Tuesday, March 9, 2010

Is it Love? Mutualism in Leather Stars (Dermasterias) and Scale Worms (Arctonoe)!!

(this image from Pt. Lobos.com!)
So, with all this talk of Invertebrate Blog War, I thought I would veer away from all of that and instead talk about the more positive relationships that are observed between two different phyla of invertebrates.
This is based on a paper by Wagner et al. 1979 that details the relationship between two species that are found all along the west (Pacific) Coast of North America.

One of them is this species, a sea star, Dermasterias imbricata, aka the Leather Star or the Garlic Star.
(this image from Pt. Lobos.com!)

AND along with it is a worm. A member of the Polynoidae called Arctonoe, species- A. vittata.

This worm lives in the tube foot grooves of Dermasterias. They basically take residence in the spaces between the tube feet and make themselves at home in all of the open space.
(this image from Pt. Lobos.com!)

This relationship was observed by many of the early Pacific coast naturalists and was labelled commensalism, that is two species that lived together but neither species had either loss or gain. Kind of a "roommates that pass in the night" kind of arrangement.

Here's a cool video that shows the worm ON the underside of the leather star and in/around the animal's tube foot groove.

These worms are commensal in MANY other marine invertebrates. That includes this limpet (in the red circle)

as well as other species of sea stars, and the giant gumboot chiton that lives on the west coast of North America...

These worms have apparently been shown to be chemically attracted to their hosts.

This doesn't really come as a surprise. If they live in the "house" that one of these species provides, then they should know how to find it.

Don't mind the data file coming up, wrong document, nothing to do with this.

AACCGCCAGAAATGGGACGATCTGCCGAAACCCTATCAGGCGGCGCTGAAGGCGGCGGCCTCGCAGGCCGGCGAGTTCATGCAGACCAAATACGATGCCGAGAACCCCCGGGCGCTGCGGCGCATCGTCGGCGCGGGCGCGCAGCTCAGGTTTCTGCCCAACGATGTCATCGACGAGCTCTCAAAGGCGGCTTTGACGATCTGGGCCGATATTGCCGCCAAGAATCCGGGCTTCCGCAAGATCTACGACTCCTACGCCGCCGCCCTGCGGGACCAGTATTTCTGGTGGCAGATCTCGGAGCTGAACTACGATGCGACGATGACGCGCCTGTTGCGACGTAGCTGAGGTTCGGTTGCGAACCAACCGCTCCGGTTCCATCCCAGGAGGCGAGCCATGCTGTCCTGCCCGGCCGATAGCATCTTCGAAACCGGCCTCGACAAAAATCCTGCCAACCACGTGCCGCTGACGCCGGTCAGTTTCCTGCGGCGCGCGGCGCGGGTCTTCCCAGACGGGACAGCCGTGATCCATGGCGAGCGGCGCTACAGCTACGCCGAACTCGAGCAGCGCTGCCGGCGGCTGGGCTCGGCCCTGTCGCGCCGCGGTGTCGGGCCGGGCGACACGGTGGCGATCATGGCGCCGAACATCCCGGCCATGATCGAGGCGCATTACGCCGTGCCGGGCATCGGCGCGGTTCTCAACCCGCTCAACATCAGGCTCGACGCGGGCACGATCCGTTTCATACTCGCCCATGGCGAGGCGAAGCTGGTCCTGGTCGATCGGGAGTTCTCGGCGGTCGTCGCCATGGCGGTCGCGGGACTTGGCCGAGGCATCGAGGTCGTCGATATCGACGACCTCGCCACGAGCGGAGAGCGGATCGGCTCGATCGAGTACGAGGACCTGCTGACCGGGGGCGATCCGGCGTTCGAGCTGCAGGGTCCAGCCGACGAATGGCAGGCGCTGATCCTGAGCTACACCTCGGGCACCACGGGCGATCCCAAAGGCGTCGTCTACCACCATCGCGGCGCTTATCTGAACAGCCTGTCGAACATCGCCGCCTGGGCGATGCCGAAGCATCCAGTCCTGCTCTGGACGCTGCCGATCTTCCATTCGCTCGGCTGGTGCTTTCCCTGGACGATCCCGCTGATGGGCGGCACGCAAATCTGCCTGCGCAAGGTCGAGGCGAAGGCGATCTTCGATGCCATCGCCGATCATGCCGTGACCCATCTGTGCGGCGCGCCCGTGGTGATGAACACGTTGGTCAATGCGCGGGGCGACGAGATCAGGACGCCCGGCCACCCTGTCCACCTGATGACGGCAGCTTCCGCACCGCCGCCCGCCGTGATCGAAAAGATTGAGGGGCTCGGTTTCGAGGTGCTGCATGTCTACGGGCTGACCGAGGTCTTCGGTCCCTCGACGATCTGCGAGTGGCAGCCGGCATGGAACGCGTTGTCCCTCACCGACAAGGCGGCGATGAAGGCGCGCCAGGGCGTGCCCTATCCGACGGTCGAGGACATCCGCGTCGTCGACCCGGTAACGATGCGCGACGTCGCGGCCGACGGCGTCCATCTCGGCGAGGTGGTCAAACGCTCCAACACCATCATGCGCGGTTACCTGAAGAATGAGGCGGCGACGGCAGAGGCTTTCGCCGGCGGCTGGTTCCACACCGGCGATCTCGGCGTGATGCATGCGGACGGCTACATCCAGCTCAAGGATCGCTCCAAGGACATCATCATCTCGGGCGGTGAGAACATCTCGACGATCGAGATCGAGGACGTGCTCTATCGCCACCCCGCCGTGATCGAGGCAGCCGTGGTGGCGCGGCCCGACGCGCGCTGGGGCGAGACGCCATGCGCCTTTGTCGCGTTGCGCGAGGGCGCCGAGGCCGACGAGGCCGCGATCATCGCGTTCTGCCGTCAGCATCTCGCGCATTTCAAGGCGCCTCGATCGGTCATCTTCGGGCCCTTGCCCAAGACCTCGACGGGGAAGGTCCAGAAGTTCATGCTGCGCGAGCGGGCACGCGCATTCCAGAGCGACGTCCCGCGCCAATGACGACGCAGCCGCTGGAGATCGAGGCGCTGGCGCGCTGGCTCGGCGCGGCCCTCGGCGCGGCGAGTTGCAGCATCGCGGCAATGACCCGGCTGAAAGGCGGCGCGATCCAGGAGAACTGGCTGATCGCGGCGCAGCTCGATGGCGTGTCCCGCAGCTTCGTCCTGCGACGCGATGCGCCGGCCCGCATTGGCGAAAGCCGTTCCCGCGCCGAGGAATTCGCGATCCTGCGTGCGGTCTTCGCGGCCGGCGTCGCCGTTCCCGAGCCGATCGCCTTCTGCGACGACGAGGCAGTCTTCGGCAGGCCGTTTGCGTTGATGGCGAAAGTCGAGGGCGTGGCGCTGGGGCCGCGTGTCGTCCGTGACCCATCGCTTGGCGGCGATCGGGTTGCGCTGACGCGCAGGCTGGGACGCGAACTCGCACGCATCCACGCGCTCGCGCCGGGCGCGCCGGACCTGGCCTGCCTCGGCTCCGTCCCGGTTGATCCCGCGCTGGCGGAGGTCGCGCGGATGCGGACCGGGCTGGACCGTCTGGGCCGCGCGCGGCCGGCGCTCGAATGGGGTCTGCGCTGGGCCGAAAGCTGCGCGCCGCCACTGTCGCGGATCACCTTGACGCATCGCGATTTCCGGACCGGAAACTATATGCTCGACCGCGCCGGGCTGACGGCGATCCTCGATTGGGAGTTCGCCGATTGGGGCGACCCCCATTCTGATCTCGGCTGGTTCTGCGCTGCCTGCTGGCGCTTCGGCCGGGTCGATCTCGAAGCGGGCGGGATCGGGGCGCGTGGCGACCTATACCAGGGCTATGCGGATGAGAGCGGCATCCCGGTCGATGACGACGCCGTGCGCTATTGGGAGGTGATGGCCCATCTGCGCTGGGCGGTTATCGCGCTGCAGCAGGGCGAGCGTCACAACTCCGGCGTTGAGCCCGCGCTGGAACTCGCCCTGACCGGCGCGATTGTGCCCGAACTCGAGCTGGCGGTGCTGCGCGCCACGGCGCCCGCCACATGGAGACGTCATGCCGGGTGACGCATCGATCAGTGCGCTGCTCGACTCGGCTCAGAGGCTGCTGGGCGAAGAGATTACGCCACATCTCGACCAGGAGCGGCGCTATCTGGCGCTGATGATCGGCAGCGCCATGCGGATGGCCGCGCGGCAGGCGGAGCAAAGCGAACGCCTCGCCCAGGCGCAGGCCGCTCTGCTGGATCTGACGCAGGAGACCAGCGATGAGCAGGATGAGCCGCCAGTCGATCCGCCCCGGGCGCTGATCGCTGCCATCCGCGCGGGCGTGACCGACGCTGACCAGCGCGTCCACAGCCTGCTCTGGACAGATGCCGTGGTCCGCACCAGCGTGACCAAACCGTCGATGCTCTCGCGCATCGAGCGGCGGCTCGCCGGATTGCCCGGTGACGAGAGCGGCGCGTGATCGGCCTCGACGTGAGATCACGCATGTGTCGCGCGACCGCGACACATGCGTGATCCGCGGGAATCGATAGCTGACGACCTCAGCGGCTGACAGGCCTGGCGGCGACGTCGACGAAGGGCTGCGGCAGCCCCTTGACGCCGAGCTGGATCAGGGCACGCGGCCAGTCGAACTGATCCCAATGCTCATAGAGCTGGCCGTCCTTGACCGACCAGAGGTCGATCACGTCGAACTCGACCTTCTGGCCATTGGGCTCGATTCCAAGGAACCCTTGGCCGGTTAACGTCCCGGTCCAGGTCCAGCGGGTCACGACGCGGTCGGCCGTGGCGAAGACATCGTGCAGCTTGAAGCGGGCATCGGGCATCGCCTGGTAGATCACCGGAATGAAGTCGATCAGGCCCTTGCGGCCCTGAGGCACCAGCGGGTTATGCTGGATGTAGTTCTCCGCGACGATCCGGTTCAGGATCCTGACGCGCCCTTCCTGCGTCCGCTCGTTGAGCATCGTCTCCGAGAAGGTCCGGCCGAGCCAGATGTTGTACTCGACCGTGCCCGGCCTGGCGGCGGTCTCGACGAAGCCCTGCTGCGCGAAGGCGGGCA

But how far gone is the relationship between this worm and its host???

Wagner et al. wanted to know the extent to which Dermasterias (the starfish) were attracted to the worms in a "Y-shaped" aquatic maze. It was basically given a choice of the worm in one arm (A) versus control (B)..

Which arm of the maze would Dermasterias choose?

The worms have been shown to move toward their sea star host, but in the total number of trials... Amazingly in 16/20 trials, the sea stars also moved towards the WORM!

They also changed variables. They switched out the commensal worm with a free-living worm, other food items, the sea anemone Anthopleura. And even more amazing??
The sea stars PREFER the commensal OVER its favorite food item!

Another curious dynamic?? The stars will take the worms REGARDLESS of which host it lived in! They removed one from a limpet, placed it into the maze, and voila! The sea star STILL likes the worm !
So, its not so much a commensal relationship but a MUTUAL one!! Both of them get something out of it!

So...Why? What makes the starfish WANT a worm living in its tube foot groove and in/among its parts?

Wagner et al. speculate that this is tied to the worm feeding on either mucus, detritus or other prey.

Curiously, they notice that the worms might be hanging out on starfish that LACK pedicellariae, which are pincers or clamp-like stuctures that starfish use to remove surface detritus/defence etc.
As an end note, they caution that the experimental results aren't necessarily an indication of what is "real" in the wild. So, one hopes that someday, someone will pick up this study and follow up on these curious relationships, not to mention the other species that harbor these worms!

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